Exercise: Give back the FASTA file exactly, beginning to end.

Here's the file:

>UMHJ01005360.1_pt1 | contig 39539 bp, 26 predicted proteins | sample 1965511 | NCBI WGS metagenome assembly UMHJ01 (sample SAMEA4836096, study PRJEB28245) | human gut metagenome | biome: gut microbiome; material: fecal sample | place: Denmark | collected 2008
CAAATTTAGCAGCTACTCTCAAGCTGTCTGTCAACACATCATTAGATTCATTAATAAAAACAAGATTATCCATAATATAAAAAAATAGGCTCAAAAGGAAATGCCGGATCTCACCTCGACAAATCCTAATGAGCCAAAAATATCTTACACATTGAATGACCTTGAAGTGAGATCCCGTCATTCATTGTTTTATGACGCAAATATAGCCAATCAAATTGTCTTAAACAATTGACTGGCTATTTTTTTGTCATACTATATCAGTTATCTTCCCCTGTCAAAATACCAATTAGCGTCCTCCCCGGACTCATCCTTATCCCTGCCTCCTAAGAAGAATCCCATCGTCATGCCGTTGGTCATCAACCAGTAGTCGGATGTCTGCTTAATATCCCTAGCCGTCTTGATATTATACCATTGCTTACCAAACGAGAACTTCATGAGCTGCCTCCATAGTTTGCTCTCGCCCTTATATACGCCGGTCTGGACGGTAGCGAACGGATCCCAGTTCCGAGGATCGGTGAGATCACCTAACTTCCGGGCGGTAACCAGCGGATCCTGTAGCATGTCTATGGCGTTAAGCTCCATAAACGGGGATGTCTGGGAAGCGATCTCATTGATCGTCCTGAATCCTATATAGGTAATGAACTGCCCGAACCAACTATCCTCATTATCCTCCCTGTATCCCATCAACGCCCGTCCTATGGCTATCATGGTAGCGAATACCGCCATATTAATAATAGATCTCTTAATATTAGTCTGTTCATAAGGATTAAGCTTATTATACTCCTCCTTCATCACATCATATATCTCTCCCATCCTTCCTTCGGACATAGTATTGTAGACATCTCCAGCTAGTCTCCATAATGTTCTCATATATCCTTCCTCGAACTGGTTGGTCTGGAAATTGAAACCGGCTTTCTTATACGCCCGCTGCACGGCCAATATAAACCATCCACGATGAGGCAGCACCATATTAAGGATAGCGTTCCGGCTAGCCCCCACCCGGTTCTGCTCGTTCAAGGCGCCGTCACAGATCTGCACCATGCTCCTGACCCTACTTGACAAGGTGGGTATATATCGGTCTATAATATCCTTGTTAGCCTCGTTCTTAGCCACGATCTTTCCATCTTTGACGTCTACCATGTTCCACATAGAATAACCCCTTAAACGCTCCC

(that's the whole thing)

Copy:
>UMHJ01005360.1_pt1 | contig 39539 bp, 26 predicted proteins | sample 1965511 | NCBI WGS metagenome assembly UMHJ01 (sample SAMEA4836096, study PRJEB28245) | human gut metagenome | biome: gut microbiome; material: fecal sample | place: Denmark | collected 2008
CAAATTTAGCAGCTACTCTCAAGCTGTCTGTCAACACATCATTAGATTCATTAATAAAAACAAGATTATCCATAATATAAAAAAATAGGCTCAAAAGGAAATGCCGGATCTCACCTCGACAAATCCTAATGAGCCAAAAATATCTTACACATTGAATGACCTTGAAGTGAGATCCCGTCATTCATTGTTTTATGACGCAAATATAGCCAATCAAATTGTCTTAAACAATTGACTGGCTATTTTTTTGTCATACTATATCAGTTATCTTCCCCTGTCAAAATACCAATTAGCGTCCTCCCCGGACTCATCCTTATCCCTGCCTCCTAAGAAGAATCCCATCGTCATGCCGTTGGTCATCAACCAGTAGTCGGATGTCTGCTTAATATCCCTAGCCGTCTTGATATTATACCATTGCTTACCAAACGAGAACTTCATGAGCTGCCTCCATAGTTTGCTCTCGCCCTTATATACGCCGGTCTGGACGGTAGCGAACGGATCCCAGTTCCGAGGATCGGTGAGATCACCTAACTTCCGGGCGGTAACCAGCGGATCCTGTAGCATGTCTATGGCGTTAAGCTCCATAAACGGGGATGTCTGGGAAGCGATCTCATTGATCGTCCTGAATCCTATATAGGTAATGAACTGCCCGAACCAACTATCCTCATTATCCTCCCTGTATCCCATCAACGCCCGTCCTATGGCTATCATGGTAGCGAATACCGCCATATTAATAATAGATCTCTTAATATTAGTCTGTTCATAAGGATTAAGCTTATTATACTCCTCCTTCATCACATCATATATCTCTCCCATCCTTCCTTCGGACATAGTATTGTAGACATCTCCAGCTAGTCTCCATAATGTTCTCATATATCCTTCCTCGAACTGGTTGGTCTGGAAATTGAAACCGGCTTTCTTATACGCCCGCTGCACGGCCAATATAAACCATCCACGATGAGGCAGCACCATATTAAGGATAGCGTTCCGGCTAGCCCCCACCCGGTTCTGCTCGTTCAAGGCGCCGTCACAGATCTGCACCATGCTCCTGACCCTACTTGACAAGGTGGGTATATATCGGTCTATAATATCCTTGTTAGCCTCGTTCTTAGCCACGATCTTTCCATCTTTGACGTCTACCATGTTCCACATAGAATAACCCCTTAAACGCTCCC